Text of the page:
At the turn of the century, more than 10,000 fans chose the Cornhusker All-Century Football Team on huskerwebcast.com.

Perhaps not surprisingly, Johnny Rodgers got the most total votes, as punt returner, 7,109 votes, and wide receiver, 7,358.

But offensive tackle Zach Wiegert received the most votes at any one position.

Those 7,951 votes from a highly engaged clientèle can tell you something about what made Wiegert, a Fremont native, an Outland Trophy winner in 1994 and now one of the busiest real estate developers in Lincoln history: His A game.

"I'm kind of a driven person," he said. "Always have been."

The local ramrod on the university's Innovation Campus, with many other projects in the pipeline, describes himself as a problem-solver at heart, at least since his college days. He certainly was that protecting his running backs from ferocious defenders and continues as he runs interference for a complicated plan on the site of the old State Fair Park.

He majored in economics. He admired engineers for their problem-solving skills.

"I found them interesting because it makes you think," he said. "Supply and demand. Every action has a reaction.

Now, years later, he sees opportunities to build, literally and intangibly, on Nebraska land and on what people elsewhere love about Nebraskans.

"There are so many, I really don't know where to start," he said. "The one that's really easy is Innovation Campus, investing in brainpower. Companies really love to hire people from Nebraska. People love Nebraska grads. It's merely work ethic.

"I think there's a real ability with Innovation Campus to get companies to come to Nebraska to participate in our workforce here -- in droves. I want to get that for the whole state.

"Lincoln and Omaha are becoming more attractive places to live. As both Omaha and Lincoln continue to advance, you'll see paybacks."

His vehicle is Scott-Woodbury-Wiegert LLC, a partnership of Tetrad, the company run by Walter Scott's son, David, in Omaha, the Woodbury property development company of Salt Lake City and Wiegert Properties.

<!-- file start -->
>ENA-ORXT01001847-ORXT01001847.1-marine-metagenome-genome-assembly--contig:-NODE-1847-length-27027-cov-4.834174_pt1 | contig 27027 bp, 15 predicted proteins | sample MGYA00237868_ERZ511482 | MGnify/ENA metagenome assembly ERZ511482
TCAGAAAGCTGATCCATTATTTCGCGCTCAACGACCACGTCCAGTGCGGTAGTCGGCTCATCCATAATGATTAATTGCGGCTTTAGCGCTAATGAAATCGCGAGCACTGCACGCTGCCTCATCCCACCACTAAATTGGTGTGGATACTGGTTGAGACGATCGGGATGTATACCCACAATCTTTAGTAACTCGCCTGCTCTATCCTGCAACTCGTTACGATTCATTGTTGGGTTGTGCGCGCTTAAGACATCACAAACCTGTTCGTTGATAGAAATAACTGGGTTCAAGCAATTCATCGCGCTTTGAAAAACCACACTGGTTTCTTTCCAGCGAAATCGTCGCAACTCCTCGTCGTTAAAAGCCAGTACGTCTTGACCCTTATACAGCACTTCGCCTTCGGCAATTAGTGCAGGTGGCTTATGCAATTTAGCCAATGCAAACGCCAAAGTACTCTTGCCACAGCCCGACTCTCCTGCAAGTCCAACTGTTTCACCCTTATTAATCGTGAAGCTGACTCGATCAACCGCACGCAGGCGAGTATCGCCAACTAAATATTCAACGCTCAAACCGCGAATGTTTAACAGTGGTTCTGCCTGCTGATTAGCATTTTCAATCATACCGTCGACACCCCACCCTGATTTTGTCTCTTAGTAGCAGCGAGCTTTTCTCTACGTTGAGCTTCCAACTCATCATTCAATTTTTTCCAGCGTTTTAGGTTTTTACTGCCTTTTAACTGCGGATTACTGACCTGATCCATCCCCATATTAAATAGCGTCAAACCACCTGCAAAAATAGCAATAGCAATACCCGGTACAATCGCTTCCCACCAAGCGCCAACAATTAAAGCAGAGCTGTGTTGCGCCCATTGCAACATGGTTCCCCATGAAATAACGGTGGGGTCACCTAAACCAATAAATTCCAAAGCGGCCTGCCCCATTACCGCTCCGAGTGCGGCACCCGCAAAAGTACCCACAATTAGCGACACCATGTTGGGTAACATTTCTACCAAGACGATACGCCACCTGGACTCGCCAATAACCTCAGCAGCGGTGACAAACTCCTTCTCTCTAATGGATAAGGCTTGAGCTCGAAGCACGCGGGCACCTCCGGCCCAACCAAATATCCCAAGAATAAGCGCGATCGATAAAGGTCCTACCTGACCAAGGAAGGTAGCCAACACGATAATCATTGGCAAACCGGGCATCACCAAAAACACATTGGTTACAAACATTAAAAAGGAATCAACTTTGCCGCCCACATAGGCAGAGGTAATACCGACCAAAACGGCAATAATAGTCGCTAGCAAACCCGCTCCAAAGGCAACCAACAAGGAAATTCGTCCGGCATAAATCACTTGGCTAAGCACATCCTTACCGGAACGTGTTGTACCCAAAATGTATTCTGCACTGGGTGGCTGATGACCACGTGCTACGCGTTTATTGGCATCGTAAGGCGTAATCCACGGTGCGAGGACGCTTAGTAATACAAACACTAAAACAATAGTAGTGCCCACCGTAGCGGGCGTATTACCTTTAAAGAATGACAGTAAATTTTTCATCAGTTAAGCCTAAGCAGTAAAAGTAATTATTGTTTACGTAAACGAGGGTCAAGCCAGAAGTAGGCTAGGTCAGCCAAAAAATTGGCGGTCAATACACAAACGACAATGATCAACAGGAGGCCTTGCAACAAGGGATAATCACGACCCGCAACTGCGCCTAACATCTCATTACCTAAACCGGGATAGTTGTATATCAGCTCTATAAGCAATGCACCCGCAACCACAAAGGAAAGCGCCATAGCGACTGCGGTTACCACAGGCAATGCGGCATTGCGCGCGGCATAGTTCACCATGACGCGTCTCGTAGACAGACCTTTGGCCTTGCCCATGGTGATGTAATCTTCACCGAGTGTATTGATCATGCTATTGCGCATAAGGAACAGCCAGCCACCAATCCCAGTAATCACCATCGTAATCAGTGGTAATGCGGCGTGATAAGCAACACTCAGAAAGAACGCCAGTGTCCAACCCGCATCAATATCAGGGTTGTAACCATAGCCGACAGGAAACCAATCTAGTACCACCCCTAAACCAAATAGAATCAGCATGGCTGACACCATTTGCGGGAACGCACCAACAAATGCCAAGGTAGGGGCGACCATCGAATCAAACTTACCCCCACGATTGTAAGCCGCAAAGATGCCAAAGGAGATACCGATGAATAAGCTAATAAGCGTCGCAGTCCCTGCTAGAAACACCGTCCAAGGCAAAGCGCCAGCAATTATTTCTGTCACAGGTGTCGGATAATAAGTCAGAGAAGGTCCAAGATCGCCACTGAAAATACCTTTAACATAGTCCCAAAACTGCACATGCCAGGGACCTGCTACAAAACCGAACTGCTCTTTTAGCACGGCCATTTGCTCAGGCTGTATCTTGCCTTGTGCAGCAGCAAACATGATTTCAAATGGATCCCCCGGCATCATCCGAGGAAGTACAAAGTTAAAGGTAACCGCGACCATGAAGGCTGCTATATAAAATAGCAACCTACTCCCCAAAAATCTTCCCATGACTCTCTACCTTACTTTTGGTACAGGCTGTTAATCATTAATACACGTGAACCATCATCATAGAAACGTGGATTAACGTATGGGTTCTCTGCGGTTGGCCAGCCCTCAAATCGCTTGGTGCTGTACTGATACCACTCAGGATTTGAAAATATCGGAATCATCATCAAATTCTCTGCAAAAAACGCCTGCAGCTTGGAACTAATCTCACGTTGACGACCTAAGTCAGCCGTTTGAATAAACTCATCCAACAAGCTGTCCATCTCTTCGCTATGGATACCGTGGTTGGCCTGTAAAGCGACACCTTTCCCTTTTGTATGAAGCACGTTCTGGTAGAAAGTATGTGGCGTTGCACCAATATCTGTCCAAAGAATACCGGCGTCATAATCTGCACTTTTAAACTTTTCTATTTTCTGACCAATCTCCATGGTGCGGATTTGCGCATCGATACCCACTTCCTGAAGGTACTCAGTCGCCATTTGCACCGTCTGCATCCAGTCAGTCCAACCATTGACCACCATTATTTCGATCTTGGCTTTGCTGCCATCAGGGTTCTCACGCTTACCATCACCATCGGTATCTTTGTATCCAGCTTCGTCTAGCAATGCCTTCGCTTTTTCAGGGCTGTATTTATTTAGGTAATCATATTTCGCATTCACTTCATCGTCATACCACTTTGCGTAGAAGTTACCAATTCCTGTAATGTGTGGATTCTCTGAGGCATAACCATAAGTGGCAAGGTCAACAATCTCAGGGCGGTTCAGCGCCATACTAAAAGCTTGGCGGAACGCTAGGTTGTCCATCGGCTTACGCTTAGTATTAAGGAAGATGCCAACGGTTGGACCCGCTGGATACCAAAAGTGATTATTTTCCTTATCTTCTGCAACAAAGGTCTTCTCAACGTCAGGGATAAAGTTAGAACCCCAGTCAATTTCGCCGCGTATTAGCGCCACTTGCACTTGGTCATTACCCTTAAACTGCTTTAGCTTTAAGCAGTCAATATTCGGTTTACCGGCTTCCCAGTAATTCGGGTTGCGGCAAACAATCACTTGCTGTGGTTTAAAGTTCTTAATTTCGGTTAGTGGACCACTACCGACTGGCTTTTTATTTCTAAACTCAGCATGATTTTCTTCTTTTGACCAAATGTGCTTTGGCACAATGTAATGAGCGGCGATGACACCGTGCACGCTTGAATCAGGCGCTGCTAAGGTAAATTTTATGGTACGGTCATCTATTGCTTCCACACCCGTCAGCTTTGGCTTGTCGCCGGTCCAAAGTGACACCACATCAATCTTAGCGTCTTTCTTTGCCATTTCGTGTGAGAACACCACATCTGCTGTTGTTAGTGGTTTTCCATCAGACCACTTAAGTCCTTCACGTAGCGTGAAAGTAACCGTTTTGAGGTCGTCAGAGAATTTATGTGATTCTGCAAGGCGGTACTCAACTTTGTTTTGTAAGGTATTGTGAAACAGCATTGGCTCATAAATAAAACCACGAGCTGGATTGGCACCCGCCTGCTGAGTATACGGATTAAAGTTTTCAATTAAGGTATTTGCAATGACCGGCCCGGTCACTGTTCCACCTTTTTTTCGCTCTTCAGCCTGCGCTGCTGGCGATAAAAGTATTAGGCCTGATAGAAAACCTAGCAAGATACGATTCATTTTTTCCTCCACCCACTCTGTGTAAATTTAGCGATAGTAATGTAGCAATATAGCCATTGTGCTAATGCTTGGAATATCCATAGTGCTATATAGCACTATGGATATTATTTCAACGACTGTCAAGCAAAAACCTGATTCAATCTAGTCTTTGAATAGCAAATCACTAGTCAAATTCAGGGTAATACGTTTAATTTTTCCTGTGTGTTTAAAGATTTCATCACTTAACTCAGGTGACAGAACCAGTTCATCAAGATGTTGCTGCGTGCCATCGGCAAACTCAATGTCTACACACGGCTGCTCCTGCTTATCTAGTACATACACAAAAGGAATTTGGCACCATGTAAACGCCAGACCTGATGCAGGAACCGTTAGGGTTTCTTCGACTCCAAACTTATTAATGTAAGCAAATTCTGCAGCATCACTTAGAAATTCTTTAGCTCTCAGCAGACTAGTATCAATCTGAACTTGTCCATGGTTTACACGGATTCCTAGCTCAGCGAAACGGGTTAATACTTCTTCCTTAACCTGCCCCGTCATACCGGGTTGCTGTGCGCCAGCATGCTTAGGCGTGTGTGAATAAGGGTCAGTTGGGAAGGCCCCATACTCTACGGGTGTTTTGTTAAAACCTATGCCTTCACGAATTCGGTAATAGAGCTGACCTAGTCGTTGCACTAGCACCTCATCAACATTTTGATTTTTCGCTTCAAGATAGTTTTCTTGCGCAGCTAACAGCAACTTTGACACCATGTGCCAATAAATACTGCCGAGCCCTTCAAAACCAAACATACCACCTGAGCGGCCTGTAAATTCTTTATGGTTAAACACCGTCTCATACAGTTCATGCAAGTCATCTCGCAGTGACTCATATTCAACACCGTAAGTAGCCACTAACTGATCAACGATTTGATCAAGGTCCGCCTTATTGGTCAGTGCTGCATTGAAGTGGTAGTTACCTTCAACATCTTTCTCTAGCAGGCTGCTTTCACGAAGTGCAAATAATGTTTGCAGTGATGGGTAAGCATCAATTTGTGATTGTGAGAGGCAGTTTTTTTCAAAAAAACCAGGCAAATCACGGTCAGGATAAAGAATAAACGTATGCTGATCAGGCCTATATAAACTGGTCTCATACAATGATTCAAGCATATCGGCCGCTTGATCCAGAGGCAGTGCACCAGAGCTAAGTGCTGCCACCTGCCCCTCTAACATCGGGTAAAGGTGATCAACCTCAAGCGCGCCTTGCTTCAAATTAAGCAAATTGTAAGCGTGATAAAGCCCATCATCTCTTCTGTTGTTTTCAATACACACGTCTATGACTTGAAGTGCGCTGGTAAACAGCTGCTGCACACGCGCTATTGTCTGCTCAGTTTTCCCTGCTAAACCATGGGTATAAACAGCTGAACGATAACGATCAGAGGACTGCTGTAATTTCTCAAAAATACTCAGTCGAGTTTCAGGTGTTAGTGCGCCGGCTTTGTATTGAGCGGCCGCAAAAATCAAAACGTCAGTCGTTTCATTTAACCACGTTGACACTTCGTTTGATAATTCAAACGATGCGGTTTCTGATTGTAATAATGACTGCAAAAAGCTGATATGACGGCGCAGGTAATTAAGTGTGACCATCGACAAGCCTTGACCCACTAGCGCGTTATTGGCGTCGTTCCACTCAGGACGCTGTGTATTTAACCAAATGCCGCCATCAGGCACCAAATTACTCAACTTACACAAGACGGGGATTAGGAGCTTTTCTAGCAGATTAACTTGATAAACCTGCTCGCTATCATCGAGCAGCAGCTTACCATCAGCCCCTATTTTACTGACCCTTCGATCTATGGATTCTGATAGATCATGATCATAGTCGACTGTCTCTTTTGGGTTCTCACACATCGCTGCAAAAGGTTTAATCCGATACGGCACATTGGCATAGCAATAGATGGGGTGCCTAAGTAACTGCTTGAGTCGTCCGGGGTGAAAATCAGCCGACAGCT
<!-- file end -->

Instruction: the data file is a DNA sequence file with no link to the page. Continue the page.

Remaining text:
The connection is Wiegert's father-in-law, John P. Martin, a partner in Quarter Circle Capital in Omaha. He worked for Occidental Nebraska Savings and Loan in the early '80s. When the savings and loan crash happened, they had properties in Park City, Utah; Las Vegas and points west, and he had real estate issues to resolve, Wiegert said. Martin then became acquainted with Jeff Woodbury, a real estate attorney who went to Drake University, and later introduced him to Wiegert.

"When I got drafted, I knew I wanted to do real estate development," Wiegert said.

So Wiegert went to work with, not for, Woodbury, during his pro football days.

"I was never employed (by Woodbury)," Wiegert said. "While I was playing, I worked with them, learned the business from them. I'm an investment partner of theirs. I went to meetings and worked on projects and invested my own money. That's how I learned the business."

He worked on dozens of projects with Woodbury, the first ones at the University of Utah, a couple of research and lab buildings. Then medical office buildings near the biggest hospital in Utah. Then he worked at Hill Air Force Base on enhanced use leasing: Private developers take on a base project, build public and private space and share revenue with the Air Force.

It's similar to what's supposed to happen at the Veterans Administration property in Lincoln.